China: Anti-corruption activist to be freed but relentless crackdown goes on
Chinese authorities must end their callous assault against human rights activists and free all those still imprisoned for solely exercising their right to freedom of expression, said Amnesty International, ahead of the expected release of prominent social activist Xu Zhiyong.
Xu Zhiyong’s release is long overdue. His conviction was a sham and he should never have spent a single day in jail for simply exercising his right to freedom of expression.
Xu Zhiyong is due to be released from prison on Saturday, 15 July after completing a four year jail sentence. In January 2014, he was convicted of “gathering a crowd to disturb order in a public place” following more than six months in pre-trial detention.
“Xu Zhiyong’s release is long overdue. His conviction was a sham and he should never have spent a single day in jail for simply exercising his right to freedom of expression,” said Patrick Poon, China Researcher at Amnesty International.
In recent years, activists have been released from prison, or on bail, only to find themselves under intense surveillance and round-the-clock monitoring by unidentified security personnel or thugs.
“The authorities must not continue to harass or intimidate Xu Zhiyong or his family, and instead let him again enjoy the freedom that was unjustly taken from him.”
Xu Zhiyong was a central figure in the “New Citizens Movement”, a grassroots political, cultural and social network that the authorities targeted in a crackdown during 2013 and 2014. The movement peacefully advocated for greater government transparency, the rule of law and an end to corruption.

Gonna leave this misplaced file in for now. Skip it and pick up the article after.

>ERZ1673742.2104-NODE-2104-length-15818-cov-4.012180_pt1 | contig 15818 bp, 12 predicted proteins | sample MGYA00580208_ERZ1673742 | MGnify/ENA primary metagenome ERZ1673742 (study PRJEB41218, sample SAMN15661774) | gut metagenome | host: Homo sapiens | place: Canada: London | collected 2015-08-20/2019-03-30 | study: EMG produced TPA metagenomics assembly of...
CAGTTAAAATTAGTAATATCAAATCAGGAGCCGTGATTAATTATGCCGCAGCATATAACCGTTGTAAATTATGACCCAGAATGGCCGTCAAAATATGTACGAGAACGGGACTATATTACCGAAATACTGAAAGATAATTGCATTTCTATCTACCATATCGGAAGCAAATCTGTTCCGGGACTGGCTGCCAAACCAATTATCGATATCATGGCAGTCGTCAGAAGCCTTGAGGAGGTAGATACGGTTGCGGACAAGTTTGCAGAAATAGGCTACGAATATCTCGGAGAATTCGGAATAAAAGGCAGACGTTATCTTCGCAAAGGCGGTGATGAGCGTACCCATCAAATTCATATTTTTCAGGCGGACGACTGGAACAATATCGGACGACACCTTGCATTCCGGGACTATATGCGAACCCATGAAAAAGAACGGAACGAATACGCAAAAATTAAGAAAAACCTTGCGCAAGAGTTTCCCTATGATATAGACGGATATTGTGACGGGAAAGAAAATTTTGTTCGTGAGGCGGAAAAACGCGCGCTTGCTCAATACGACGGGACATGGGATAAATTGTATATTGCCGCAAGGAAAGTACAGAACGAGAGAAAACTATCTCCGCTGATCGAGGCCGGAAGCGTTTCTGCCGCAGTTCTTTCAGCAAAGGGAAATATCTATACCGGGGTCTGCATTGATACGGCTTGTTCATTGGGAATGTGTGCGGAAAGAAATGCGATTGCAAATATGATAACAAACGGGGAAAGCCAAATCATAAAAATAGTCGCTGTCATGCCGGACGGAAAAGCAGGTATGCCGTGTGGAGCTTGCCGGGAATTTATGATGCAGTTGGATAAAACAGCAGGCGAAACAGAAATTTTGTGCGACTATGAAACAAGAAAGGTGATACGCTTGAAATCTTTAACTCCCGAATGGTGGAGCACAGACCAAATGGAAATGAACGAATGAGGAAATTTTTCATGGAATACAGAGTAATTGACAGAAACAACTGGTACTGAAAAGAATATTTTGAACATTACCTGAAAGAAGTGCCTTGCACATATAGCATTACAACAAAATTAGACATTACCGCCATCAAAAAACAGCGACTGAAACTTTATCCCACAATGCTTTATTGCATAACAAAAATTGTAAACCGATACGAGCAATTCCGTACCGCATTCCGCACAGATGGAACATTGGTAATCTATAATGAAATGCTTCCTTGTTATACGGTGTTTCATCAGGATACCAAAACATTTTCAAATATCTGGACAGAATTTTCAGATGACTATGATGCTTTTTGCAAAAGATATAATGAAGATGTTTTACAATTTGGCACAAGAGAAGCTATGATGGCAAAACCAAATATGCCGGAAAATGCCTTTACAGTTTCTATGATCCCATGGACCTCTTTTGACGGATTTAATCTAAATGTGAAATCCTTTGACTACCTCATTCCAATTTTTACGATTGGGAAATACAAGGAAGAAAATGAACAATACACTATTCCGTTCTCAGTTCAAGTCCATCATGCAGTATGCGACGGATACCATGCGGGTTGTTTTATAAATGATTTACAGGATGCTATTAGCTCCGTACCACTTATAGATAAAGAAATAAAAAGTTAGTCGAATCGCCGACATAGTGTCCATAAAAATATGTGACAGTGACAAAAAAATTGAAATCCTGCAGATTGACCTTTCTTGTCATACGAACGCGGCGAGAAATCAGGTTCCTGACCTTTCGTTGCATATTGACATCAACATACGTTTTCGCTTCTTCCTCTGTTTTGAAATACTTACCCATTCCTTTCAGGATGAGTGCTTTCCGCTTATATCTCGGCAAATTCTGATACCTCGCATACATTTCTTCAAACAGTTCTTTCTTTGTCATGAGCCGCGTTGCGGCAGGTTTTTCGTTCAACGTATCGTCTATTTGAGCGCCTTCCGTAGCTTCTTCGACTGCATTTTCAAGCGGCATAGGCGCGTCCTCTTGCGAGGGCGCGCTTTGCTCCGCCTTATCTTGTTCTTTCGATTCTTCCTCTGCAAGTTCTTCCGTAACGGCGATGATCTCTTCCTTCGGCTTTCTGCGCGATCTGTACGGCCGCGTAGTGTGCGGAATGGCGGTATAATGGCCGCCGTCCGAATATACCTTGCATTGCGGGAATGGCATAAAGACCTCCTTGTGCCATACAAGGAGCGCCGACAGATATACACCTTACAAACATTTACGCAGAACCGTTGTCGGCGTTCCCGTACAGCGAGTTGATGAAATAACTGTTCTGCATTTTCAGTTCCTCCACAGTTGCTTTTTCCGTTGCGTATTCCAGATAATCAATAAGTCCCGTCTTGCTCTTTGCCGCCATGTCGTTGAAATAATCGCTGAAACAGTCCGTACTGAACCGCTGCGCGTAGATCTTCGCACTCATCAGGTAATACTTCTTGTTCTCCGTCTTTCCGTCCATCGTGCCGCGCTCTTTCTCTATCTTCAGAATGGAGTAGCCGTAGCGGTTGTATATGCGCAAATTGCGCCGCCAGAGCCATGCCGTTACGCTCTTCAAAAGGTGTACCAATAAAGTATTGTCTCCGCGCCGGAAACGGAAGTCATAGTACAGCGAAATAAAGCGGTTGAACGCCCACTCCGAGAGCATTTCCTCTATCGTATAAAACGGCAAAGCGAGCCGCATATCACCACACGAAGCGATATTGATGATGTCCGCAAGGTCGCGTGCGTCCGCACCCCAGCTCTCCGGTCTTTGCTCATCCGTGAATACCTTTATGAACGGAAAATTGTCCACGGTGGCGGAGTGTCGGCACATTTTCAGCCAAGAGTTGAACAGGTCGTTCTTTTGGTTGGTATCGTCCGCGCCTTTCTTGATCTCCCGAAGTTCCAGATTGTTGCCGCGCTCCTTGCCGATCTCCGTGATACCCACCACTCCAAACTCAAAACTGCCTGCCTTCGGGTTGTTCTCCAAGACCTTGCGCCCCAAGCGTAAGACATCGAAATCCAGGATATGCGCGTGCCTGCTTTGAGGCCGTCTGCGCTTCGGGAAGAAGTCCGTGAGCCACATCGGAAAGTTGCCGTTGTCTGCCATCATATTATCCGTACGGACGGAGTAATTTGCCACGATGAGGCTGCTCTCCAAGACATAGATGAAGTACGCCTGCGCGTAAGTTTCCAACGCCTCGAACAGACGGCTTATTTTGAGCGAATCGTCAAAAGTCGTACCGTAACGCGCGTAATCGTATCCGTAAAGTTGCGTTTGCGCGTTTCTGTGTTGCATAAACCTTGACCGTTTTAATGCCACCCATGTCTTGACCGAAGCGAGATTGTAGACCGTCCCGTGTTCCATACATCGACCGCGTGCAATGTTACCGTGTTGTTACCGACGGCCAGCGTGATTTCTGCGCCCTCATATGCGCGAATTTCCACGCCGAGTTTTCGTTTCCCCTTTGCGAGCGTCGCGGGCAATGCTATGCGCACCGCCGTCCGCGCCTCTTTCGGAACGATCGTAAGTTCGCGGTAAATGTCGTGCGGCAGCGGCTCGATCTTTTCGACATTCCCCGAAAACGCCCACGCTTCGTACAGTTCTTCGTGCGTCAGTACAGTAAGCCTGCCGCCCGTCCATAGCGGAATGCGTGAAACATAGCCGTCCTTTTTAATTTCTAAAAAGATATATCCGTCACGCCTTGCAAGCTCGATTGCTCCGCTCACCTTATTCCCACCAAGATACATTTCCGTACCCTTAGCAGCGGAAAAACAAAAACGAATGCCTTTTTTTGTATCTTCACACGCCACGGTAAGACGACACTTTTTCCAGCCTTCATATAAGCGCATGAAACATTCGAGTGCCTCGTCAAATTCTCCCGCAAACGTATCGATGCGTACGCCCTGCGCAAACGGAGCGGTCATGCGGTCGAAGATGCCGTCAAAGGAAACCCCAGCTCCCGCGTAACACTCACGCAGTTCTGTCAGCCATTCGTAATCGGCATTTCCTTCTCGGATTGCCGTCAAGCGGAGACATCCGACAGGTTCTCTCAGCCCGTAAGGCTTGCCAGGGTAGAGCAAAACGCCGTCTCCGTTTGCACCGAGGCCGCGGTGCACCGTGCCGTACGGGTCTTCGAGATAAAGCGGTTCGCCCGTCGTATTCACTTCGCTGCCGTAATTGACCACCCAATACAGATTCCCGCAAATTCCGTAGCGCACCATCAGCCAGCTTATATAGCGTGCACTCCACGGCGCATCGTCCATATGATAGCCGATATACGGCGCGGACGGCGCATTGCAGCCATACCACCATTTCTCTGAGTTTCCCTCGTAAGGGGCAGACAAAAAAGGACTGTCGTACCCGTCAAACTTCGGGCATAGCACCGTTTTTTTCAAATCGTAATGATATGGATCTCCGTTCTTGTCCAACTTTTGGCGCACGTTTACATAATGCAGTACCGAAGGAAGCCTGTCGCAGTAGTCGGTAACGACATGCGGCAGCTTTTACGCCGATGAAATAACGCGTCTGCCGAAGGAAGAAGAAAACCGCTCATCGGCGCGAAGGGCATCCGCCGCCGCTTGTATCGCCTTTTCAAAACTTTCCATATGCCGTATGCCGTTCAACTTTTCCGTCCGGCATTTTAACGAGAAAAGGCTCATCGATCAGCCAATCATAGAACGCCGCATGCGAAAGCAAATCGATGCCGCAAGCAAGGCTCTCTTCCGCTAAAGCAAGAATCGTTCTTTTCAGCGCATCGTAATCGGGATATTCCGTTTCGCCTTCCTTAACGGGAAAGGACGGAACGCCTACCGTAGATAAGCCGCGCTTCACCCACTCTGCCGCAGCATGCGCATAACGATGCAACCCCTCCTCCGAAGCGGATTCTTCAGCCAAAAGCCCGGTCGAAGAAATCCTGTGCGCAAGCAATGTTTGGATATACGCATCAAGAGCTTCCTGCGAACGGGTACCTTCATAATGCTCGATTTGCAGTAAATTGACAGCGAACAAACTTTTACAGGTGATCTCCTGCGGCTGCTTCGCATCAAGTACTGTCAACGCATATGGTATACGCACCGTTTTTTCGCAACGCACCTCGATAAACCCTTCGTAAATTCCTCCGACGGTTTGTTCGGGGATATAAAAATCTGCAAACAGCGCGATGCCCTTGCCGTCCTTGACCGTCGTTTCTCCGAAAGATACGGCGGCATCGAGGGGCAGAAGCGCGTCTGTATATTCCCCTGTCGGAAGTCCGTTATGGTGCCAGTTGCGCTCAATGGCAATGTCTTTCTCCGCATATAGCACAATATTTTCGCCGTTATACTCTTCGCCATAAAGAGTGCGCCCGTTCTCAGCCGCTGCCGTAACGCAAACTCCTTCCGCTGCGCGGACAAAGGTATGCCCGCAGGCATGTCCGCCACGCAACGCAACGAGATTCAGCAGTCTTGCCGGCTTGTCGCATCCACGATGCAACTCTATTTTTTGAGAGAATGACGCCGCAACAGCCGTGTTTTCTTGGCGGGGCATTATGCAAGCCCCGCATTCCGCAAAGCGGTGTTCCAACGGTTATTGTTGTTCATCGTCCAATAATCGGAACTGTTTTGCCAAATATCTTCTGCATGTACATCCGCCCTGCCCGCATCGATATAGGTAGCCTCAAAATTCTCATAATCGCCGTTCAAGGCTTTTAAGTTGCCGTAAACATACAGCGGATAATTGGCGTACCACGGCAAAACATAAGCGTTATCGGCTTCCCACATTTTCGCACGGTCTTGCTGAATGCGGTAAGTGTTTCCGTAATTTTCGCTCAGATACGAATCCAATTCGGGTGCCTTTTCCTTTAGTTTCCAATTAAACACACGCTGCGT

A highly regarded legal scholar, Xu Zhiyong wrote an article in May 2012 credited with spurring the movement and creating its mission.
The crackdown against the New Citizens Movement was the first clear sign that President Xi Jinping would show zero tolerance to those who questioned the government. Four years on, it has only escalated the attacks and harassment against those legitimately exercising their human rights.
More than 65 people who were allegedly connected with the movement were targeted in the nationwide sweep in 2013. Fourteen were convicted and sentenced to jail terms ranging from one and a half years to six and a half years.
Activists Liu Ping and Wei Zhongping were both sentenced to six andahalfyears in June 2014, primarily for organizing an anti-corruption event. Both were convicted of “picking quarrels and provoking trouble”, “gathering a crowd to disrupt order in a public place” and “using an evil cult to undermine law enforcement.” At her trial, Liu Ping stated she was tortured in pre-trial detention.
“The convictions against Liu Ping and Wei Zhongping are ludicrous. They are Prisoners of Conscience, as was Xu Zhiyong, held solely for exercising their right to freedom of expression. Their imprisonment underscores the hypocrisy of the Chinese government when it comes to fighting corruption,” said Patrick Poon.